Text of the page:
Career Coaches Share Advice They Wish They Knew When They Were Younger
Hindsight is 20/20 but that doesn’t mean you can’t learn from the experiences and even the mistakes of others. Our Career Coaches in Residence share career advice they wish they knew when they were younger.
Your career is a journey, not a destination.
Toronto Public Library Career Coach in Residence, Cindy Fruitman
After I graduated with a Psych degree, I decided to give myself a break before hitting the Toronto job market and decided to travel to Australia. Great idea, right? Well, those few months’ visit turned into a 10 year stay!
As it turns out, my first job after graduation didn’t land me my dream job as a pioneering psychologist. I actually landed work in a retail shoe store! Sure, I set out looking for work that would flex my skills in counselling, support and analysis. But those jobs were hard to come by, especially since I hadn’t planned on starting my career in Australia. My education and background didn’t quite fit the local hiring criteria for my field of work. Since I also had no Australian work experience to offer, I had to broaden my job search strategy to consider more practical options that fell somewhere in between my transferable skills and who was hiring.
It was pretty humbling. But here’s the deal: Even though I was initially frustrated that I wasn’t working in any role close to my dream job, the work experience I did gain actually further developed my skills. Particularly in service, support, problem solving, empathy, resilience, multi-tasking, operating a business and more. All skills essential to my career success.
Upon my return to Toronto, I practically lived at the library, researching through local business directories and employment resources which helped tremendously! I gained understanding of the local employment market in my field, researched which companies to target, and was able to scan current opportunities.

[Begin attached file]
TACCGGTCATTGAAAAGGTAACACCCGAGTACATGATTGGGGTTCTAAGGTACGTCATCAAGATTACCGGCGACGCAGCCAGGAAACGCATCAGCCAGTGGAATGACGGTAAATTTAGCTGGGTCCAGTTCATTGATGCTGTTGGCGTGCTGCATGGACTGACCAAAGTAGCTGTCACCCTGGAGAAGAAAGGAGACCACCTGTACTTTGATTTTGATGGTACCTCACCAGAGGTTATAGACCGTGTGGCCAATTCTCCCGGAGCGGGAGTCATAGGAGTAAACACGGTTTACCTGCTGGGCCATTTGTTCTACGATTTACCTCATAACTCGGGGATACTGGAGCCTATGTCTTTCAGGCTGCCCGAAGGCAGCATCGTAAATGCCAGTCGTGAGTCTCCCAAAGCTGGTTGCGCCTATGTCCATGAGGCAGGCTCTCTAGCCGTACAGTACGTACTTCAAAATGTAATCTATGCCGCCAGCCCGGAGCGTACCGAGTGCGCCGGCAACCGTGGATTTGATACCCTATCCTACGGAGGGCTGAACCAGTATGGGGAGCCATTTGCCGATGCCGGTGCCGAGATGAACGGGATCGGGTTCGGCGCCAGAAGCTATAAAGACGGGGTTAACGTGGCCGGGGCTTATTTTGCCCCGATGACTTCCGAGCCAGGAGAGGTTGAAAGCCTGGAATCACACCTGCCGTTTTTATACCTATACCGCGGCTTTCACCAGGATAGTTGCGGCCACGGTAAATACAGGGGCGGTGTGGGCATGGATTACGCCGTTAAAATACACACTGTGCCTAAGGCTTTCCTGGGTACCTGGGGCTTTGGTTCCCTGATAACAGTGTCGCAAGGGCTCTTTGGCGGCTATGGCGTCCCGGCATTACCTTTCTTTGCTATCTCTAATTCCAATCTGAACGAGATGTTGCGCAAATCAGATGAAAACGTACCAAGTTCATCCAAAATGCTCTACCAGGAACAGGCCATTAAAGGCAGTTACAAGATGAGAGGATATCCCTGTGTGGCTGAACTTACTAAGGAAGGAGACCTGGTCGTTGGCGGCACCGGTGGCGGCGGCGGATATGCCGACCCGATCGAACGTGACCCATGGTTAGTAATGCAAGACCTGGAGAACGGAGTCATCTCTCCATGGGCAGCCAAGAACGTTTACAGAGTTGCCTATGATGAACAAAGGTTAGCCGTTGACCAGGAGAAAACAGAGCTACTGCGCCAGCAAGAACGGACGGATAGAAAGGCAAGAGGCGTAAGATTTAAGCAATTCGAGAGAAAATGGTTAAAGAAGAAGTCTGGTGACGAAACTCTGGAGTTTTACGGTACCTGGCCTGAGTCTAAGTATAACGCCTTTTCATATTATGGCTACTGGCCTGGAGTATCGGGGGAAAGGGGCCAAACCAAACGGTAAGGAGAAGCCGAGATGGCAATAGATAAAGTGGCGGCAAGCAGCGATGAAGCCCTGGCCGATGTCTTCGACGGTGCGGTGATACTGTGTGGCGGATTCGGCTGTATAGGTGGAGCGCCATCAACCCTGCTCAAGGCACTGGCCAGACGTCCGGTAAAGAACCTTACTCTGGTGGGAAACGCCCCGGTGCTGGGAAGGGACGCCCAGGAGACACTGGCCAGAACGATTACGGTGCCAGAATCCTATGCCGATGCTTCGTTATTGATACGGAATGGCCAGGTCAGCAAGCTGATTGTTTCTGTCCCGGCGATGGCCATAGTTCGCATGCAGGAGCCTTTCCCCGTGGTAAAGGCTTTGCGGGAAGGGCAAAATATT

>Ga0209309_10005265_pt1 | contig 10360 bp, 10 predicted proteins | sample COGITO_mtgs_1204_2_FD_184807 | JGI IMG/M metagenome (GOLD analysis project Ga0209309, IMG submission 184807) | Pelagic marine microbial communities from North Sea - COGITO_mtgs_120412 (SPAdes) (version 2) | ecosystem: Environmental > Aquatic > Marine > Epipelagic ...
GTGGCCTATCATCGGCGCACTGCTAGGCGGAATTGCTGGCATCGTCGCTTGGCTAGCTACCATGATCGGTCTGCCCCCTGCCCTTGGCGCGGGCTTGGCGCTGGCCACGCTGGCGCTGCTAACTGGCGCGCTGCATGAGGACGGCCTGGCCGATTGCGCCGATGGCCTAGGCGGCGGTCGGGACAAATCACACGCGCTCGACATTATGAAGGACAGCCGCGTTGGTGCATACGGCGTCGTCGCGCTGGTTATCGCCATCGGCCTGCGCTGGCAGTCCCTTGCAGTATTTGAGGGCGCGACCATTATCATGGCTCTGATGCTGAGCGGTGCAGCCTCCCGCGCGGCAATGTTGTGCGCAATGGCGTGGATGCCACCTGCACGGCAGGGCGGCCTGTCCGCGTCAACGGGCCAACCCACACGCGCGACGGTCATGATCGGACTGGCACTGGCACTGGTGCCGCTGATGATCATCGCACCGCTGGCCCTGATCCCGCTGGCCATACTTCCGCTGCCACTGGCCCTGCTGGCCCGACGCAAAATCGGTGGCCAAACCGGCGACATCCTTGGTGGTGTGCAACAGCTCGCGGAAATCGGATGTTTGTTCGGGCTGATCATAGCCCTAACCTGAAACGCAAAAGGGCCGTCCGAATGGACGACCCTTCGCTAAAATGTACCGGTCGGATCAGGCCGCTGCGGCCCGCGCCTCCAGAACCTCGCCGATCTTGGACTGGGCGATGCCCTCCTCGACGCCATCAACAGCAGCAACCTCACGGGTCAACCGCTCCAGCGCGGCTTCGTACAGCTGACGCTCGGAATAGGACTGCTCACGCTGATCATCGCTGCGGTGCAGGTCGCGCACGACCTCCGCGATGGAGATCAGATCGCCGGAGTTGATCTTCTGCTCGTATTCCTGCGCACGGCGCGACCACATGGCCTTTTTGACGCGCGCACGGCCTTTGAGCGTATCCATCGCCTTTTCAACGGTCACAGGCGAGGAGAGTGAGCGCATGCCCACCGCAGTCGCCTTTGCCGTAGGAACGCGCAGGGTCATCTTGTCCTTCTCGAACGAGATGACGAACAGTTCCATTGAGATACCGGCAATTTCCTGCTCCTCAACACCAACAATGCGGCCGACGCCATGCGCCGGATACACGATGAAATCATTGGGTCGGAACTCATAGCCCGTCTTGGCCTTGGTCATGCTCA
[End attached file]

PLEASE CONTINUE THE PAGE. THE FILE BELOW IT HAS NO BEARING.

So don't be discouraged if your dream job doesn't happen right away. Keep an open mind when job hunting and look at alternative routes into a profession. It can pay off in unexpected ways!
Everyone can feel like an imposter from time to time.
Toronto Public Library Career Coach in Residence, Jennifer Gaudette
Imposter syndrome is a feeling of not belonging or being good enough to be in your role, to do a task, or to be perceived in a certain light. It is common when we are starting out in a new role, or taking on a new responsibility, essentially when we are stepping up to a new level. Though it is not just people new in their career who experience this feeling. Even the most confident-seeming leaders have said that they often doubt themselves and have active inner critics when venturing into new territory. As more and more is being asked of employees in today’s current workforce, lacking confidence or not feeling ready or "qualified" enough is a hot topic.
Most people want to do a good job and perform well. When we think there is a chance of failure because perhaps we’ve never presented to such a large audience before or managed other people, for example, we can feel the weight or the pressure to do something significant and use skills in new, untested ways. It is important to remember that imposter syndrome is just our brains trying to protect us from the pain of judgment or rejection. It is a negative script that we are playing in our head, that we may not be "good enough" to prepare us or stop us in case we aren’t.